4. I married Susie in 1964 and in that year, she began her quest to make me over from a young, southern, backwoods hillbilly into the suave and debonair gentleman I am today. I was like putty in her hands. Also, in that year, we attended concerts by the Beatles, the Beach Boys and the Smothers Brothers. We have also attended a few other concerts as time and money permitted but we are not two of the approximately 250,000 people I have met over the years who claim to have attended Elvis’s last concert in June of 1977 at Indianapolis’ Market Square Arena, seating capacity – 17,000.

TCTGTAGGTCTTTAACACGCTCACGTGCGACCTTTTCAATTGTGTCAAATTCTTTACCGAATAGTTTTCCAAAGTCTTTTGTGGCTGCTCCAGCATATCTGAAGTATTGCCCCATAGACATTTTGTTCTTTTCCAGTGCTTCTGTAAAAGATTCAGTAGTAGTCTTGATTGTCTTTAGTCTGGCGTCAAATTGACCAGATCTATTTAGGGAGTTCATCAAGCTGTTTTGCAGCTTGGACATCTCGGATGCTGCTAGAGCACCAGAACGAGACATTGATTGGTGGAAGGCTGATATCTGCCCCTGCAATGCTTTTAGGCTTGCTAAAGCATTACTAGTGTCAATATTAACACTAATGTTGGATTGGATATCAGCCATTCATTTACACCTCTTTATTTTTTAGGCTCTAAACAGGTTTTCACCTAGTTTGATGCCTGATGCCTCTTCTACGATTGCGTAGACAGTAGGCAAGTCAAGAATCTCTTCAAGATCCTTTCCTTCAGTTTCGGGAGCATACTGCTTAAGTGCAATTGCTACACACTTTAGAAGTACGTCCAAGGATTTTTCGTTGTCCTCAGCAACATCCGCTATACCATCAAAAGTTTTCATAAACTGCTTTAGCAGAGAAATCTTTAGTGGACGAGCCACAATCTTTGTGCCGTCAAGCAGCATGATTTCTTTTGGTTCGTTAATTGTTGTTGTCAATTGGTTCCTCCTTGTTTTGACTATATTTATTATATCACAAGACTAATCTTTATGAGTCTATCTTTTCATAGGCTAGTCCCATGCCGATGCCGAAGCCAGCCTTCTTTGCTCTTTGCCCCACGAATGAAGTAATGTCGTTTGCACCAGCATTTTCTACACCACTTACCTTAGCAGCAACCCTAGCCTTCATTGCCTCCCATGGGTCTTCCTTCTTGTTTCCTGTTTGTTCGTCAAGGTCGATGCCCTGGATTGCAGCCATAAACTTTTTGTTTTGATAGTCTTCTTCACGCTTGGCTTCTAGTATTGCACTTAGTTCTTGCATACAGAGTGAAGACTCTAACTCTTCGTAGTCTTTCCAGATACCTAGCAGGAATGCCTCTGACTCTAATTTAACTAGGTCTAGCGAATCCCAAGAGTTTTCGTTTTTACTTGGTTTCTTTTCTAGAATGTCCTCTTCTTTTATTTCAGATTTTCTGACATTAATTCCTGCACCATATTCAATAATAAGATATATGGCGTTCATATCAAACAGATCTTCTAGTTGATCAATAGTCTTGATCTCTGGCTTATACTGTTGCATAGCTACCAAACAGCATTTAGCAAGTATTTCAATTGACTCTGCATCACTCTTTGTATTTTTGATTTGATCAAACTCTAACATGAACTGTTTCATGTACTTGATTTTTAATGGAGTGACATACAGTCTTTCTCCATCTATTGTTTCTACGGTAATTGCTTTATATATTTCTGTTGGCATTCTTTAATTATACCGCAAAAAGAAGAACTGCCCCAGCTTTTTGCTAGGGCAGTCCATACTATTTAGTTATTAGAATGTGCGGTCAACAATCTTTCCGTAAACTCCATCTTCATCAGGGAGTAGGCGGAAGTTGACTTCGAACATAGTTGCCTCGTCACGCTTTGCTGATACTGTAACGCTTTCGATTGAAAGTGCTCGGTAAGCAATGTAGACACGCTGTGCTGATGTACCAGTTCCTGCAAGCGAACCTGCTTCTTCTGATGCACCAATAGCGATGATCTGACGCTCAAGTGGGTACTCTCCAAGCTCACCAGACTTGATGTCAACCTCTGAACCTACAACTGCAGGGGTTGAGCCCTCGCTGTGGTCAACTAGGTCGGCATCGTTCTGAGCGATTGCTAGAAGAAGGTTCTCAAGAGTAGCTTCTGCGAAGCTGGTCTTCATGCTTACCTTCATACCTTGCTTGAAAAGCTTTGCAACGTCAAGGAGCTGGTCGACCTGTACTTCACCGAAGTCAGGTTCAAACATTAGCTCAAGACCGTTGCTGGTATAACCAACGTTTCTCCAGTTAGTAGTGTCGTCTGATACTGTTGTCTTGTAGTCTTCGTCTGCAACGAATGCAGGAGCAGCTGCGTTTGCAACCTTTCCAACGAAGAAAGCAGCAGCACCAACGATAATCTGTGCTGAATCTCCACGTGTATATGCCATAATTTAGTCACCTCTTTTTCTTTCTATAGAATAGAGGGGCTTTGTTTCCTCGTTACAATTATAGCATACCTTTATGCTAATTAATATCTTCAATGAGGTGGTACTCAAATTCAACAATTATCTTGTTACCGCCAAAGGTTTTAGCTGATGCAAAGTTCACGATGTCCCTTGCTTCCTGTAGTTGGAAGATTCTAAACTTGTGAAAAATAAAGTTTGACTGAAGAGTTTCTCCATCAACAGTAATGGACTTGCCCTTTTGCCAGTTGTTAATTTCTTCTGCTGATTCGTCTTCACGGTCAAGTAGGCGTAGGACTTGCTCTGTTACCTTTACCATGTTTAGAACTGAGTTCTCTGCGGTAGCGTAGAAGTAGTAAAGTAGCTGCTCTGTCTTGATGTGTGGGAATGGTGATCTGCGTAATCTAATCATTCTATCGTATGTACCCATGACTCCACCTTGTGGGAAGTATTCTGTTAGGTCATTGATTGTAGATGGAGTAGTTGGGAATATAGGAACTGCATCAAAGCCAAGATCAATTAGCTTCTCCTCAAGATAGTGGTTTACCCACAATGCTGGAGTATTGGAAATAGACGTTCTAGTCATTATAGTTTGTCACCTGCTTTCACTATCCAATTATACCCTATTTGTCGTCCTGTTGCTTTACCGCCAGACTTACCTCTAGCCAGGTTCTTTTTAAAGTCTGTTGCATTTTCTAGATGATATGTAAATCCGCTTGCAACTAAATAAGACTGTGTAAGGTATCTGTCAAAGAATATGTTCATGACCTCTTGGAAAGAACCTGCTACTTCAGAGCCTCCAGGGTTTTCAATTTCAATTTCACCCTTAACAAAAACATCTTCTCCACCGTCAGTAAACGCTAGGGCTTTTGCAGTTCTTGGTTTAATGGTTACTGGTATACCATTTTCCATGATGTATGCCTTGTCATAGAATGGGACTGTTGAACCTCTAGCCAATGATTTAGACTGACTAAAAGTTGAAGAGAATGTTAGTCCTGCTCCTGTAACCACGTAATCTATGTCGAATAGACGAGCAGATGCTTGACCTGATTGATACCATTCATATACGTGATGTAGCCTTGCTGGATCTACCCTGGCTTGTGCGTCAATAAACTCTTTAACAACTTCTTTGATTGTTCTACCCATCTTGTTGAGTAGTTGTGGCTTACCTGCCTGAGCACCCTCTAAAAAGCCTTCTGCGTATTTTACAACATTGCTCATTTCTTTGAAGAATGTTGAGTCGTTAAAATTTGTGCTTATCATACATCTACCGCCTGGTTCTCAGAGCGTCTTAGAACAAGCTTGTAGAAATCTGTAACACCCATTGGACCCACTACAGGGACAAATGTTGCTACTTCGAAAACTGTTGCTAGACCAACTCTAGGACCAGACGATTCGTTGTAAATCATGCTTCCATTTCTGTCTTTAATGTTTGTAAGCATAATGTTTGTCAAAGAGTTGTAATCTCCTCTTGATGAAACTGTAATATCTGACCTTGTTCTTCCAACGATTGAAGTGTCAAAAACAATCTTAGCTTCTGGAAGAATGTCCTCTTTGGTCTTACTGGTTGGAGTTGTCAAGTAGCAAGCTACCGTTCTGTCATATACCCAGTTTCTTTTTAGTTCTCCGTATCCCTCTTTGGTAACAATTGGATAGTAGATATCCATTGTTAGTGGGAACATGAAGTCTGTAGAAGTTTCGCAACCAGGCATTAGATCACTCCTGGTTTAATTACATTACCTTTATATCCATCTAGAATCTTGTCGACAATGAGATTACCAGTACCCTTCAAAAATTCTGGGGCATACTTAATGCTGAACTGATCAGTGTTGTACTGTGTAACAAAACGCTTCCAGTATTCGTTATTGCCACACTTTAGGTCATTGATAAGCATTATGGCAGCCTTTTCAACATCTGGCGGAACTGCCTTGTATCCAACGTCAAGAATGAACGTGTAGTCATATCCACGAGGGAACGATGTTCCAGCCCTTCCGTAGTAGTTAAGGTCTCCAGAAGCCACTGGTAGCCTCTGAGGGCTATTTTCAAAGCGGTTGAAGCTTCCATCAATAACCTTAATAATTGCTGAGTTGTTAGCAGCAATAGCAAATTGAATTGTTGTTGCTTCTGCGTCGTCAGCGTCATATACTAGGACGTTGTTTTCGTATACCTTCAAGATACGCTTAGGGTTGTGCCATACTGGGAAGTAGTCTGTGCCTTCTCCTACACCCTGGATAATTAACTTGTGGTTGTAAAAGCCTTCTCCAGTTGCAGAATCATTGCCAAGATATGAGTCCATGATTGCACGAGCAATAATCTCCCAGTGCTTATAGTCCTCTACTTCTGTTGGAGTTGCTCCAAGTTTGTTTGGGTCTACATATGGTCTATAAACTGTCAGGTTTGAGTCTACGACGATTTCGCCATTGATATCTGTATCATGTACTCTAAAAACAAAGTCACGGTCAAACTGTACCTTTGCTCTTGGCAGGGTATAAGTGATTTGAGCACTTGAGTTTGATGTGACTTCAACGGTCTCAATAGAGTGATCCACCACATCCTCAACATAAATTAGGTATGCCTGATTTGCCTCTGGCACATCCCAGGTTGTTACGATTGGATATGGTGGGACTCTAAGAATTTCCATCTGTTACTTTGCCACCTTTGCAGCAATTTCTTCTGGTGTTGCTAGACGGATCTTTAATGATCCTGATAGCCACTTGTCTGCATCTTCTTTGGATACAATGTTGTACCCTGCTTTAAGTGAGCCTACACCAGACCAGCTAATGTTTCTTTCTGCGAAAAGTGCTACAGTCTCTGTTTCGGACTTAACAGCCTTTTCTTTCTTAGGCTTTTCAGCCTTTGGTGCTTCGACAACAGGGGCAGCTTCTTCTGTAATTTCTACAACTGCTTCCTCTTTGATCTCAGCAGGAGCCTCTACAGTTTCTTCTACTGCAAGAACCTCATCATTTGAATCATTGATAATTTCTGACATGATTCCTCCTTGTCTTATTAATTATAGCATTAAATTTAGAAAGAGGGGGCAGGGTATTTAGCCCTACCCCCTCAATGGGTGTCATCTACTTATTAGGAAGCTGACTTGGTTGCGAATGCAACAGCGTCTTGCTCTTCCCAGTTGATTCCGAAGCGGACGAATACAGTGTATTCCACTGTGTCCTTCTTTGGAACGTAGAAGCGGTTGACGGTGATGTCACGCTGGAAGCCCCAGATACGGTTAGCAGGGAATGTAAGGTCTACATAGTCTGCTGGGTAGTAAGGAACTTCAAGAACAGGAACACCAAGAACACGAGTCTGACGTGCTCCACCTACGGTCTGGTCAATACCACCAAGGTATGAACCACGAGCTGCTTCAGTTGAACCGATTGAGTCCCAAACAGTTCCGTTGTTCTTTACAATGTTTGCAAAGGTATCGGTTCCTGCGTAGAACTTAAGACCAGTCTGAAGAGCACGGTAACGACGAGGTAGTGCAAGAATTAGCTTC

5. I had a second job as a bartender for 6 years from 1969 through 1976. It started when I asked my boss at my primary job for a raise and he said “I can’t get you any more money but I can get you a 2nd job.” He and I job-shared the evening shift at the 500 club in the Essex House Hotel in downtown Indianapolis. At that time in Indiana, women were neither allowed to sit at the bar or walk around the room with a drink in their hand. Being a shy, naïve young man, I had a difficult time enforcing that rule. I also worked at The Indianapolis Press Club, The Atkinson Hotel (now the Omni-Severin), the Columbia Club and the Convention Center. In 1970 or 71, I had to ask Dan Blocker who played ‘Hoss’ on the TV show Bonanza to leave the bar because it was time to close. He was in town for the 500 mile race and I guess, living in California, he did not understand that bars had to close at 3 a.m. in Indiana. In 1972, I served a drink to Spiro Agnew, the Vice-president of the United States, at a reception for well-heeled Republicans . He was later forced to resign his office but it had nothing to do with the drink that I fixed. In 1973, I watched the demolition of the dynamited Lincoln Hotel from the roof of the Atkinson Hotel. In 1976, I was waiting on an elevator at the Columbia Club when Bob Hope who was that year’s 500 festival grand marshal, walked up to the elevator door as it opened and got on with his handlers. They wouldn’t let me on. I never watched anymore of his movies, not even those that also starred Dorothy Lamour. I do not, however, have any quarrel with Bing Crosby.